Boko Haram Islamist Cult

ramonmercado

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New book, based on the secret diary of one of the abducted girls, reveals how they risked beatings and death to defy their captors.

https://www.theguardian.com/world/2...s-how-abducted-women-survived-boko-haram-camp

Had the Nigerian government not refused the offer of a British special forces mission to rescue the girls, this dreadful story would probably have ended sooner. Instead, Nigeria initially sent their own forces in a bodged attempt to rescue the girls, killing 10 of them, and then struck a deal with Boko Haram to free some of the girls, in exchange for releasing a number of convicted terrorists from jail.

Normally I'd agree with you on this but here we are talking about a large number of hostages being held at quite a distance into rough country. Not a job for the SAS on their own, them plus maybe 2 companies of Paratroopers or Royal Marines or Nigerian units. Even if the hostages could be freed and the BH forces neutralised you would then have to get the girls out. Maybe a forced march to a helicopter landing site. Quite a lot of logistics involved in putting such a mission together. and then carrying it out.

The Special Boat Squadron was involved in an attempt to rescue two hostages (British & Italian) in 2012 but BH murdered both while the attack was taking place. This may have influenced the Nigerian government's attitude.
 

ramonmercado

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Some good news.

The Nigerian military says nearly 6,000 Boko Haram members including commanders, fighters and their families have surrendered to the authorities in the last couple of weeks.

Cameroon had also announced the surrender of hundreds of Boko Haram militants in the country recently.

In Nigeria, the mass surrender of the members of the militant group is a result of the intense military offensive in the north-east of the country, the army says.

The death of Boko Haram leader Abubakar Shekau in May could be another reason.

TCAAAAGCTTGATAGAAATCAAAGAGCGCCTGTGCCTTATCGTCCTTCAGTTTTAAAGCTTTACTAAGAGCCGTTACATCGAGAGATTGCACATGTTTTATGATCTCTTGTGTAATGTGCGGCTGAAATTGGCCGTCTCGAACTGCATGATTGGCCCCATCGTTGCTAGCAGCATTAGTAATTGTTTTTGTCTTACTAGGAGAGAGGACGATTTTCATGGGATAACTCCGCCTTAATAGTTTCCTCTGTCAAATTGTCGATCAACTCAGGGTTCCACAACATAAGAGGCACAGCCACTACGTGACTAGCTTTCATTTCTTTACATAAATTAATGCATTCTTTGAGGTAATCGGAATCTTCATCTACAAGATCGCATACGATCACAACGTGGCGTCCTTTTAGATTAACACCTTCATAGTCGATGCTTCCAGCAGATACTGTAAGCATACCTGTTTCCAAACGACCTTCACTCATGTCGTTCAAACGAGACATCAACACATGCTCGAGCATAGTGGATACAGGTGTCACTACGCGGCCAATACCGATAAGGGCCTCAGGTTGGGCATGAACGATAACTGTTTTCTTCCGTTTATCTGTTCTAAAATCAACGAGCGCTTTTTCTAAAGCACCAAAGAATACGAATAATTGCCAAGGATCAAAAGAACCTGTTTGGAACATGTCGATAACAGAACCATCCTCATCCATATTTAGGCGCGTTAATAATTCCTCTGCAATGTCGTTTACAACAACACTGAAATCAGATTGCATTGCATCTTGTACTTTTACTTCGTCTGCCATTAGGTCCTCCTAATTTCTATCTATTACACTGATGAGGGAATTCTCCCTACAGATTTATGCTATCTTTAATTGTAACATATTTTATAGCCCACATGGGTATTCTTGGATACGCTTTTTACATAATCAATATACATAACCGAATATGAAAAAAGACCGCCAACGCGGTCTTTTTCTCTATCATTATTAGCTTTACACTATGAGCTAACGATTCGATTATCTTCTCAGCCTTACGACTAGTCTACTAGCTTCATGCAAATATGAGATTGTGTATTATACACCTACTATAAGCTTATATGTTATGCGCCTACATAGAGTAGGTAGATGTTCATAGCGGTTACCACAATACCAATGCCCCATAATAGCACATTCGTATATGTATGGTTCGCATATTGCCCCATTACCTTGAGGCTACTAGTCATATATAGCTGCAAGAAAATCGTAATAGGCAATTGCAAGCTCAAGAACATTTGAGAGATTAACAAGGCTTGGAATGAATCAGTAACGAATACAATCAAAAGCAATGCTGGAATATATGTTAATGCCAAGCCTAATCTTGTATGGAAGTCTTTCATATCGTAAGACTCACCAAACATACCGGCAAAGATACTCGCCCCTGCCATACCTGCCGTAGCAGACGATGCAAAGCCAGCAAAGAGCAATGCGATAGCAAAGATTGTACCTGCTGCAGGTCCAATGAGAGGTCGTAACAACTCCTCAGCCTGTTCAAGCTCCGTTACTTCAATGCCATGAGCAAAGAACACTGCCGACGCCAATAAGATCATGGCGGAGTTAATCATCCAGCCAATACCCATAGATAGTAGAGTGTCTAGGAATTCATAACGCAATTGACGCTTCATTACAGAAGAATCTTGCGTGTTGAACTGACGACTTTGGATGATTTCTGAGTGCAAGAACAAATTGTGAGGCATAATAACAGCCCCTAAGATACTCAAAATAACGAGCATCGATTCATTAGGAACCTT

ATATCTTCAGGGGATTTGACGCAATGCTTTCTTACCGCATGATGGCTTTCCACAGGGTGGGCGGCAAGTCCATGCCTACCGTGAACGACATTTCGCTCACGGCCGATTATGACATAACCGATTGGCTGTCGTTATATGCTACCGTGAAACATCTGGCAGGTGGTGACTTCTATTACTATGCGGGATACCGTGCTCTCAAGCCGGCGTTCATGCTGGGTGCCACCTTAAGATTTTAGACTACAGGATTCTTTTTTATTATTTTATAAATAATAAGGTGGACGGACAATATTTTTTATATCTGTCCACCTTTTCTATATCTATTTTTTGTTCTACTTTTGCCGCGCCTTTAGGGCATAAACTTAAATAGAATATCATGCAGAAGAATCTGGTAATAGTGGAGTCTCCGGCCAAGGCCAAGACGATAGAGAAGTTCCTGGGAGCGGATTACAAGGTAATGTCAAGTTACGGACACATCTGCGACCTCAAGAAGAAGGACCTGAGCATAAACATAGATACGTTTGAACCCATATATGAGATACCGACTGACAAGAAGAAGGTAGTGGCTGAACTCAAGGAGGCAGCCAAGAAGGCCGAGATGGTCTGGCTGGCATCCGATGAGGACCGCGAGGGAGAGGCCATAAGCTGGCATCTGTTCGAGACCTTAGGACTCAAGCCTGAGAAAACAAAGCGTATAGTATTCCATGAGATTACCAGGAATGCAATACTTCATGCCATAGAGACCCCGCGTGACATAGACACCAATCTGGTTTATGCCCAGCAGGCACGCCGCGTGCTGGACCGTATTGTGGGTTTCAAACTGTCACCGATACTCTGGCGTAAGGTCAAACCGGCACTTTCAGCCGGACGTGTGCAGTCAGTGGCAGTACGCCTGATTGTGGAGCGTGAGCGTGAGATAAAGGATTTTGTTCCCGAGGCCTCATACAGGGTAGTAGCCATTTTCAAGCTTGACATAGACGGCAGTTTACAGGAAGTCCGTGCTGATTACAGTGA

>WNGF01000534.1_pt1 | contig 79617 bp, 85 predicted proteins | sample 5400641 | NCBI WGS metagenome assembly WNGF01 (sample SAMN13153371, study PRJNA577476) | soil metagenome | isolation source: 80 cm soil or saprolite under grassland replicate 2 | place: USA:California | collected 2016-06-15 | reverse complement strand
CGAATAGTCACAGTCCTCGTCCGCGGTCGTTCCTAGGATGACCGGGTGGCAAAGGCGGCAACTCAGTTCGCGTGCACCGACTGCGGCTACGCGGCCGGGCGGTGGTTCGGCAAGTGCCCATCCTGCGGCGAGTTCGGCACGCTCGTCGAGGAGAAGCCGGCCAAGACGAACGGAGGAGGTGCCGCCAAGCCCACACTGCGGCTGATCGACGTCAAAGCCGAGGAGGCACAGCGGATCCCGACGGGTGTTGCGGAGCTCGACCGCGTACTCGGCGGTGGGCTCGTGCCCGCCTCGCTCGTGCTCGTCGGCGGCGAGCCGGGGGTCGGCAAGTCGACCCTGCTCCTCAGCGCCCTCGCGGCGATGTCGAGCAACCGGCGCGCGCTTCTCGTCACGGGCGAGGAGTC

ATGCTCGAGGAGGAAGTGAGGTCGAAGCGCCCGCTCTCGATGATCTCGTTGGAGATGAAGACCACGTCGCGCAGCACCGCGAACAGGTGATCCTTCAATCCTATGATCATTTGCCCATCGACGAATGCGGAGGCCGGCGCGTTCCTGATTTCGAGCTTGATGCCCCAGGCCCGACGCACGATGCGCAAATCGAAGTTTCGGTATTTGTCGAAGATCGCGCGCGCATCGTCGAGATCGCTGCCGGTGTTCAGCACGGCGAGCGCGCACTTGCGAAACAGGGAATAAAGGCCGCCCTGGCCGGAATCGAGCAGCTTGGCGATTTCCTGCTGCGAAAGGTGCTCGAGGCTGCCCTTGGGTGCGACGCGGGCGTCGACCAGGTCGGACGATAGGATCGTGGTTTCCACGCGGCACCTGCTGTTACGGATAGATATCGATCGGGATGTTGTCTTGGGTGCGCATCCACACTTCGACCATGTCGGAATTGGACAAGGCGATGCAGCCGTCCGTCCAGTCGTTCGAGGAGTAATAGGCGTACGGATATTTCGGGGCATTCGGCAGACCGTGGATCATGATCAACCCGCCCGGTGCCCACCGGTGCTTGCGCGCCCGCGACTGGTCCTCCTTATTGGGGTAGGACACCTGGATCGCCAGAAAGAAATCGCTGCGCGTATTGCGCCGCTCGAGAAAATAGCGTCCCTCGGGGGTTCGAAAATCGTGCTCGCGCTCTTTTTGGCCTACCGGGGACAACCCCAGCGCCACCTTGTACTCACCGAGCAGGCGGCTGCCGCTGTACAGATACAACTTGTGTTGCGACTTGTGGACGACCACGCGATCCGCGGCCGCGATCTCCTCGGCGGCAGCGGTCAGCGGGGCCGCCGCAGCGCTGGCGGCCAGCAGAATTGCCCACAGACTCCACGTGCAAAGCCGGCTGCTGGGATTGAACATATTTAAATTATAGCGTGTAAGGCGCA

Many of his followers have either surrendered to the authorities or switched their loyalty to rival group Islamic State West Africa Province (Iswap).

The Nigerian authorities say they’re now profiling those who have surrendered for possible de-radicalisation and rehabilitation.

But some Nigerians are sceptical about reintegrating the former fighters back into the society - citing possible risks.

https://www.bbc.com/news/live/world-africa-47639452
 

ramonmercado

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Interesting short article on Islamist terror in Nigeria.

From the “Sokoto Jihad” to the “Boko Jihad”: Interrogating the Motivations for Recruiting of Terrorist.
Bernard B. Fyanka, Redeemer’s University Ede.

Background and the Problem


The state of Nigeria has been engaged in the war on terror since 2009 and the group BokoHaram has remained the primary belligerent. By May 2014 over 12,000 Nigerians had beenkilled in the insurgency,[1] while one in ve persons from Borno, Yobe and Adamawa stateshad been internally displaced.[2] The growth, development and metamorphosis of groups likeBoko Haram retain historical antecedents in a 2-century old process of Islamic radicalizationstarting from the Jihad of Uthman Dan Fodio in 1804. Each outburst of radical religiousbviolence over the centuries has an identifiable gestation period that could have been terminated at some point.

https://www.academia.edu/50858627/F...Recruiting_of_Terrorist?email_work_card=title
 
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